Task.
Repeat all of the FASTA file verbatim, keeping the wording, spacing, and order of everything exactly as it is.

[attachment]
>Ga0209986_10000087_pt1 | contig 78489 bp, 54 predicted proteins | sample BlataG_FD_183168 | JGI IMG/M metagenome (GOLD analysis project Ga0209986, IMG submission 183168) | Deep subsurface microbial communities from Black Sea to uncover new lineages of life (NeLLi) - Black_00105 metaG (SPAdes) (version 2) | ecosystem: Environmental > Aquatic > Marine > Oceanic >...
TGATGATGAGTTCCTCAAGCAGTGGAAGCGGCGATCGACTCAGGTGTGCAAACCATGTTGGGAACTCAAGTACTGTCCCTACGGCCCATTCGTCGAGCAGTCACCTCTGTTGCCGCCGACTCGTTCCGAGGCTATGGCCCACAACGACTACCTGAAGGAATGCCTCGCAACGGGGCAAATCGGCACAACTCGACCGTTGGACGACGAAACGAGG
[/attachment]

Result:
>Ga0209986_10000087_pt1 | contig 78489 bp, 54 predicted proteins | sample BlataG_FD_183168 | JGI IMG/M metagenome (GOLD analysis project Ga0209986, IMG submission 183168) | Deep subsurface microbial communities from Black Sea to uncover new lineages of life (NeLLi) - Black_00105 metaG (SPAdes) (version 2) | ecosystem: Environmental > Aquatic > Marine > Oceanic >...
TGATGATGAGTTCCTCAAGCAGTGGAAGCGGCGATCGACTCAGGTGTGCAAACCATGTTGGGAACTCAAGTACTGTCCCTACGGCCCATTCGTCGAGCAGTCACCTCTGTTGCCGCCGACTCGTTCCGAGGCTATGGCCCACAACGACTACCTGAAGGAATGCCTCGCAACGGGGCAAATCGGCACAACTCGACCGTTGGACGACGAAACGAGG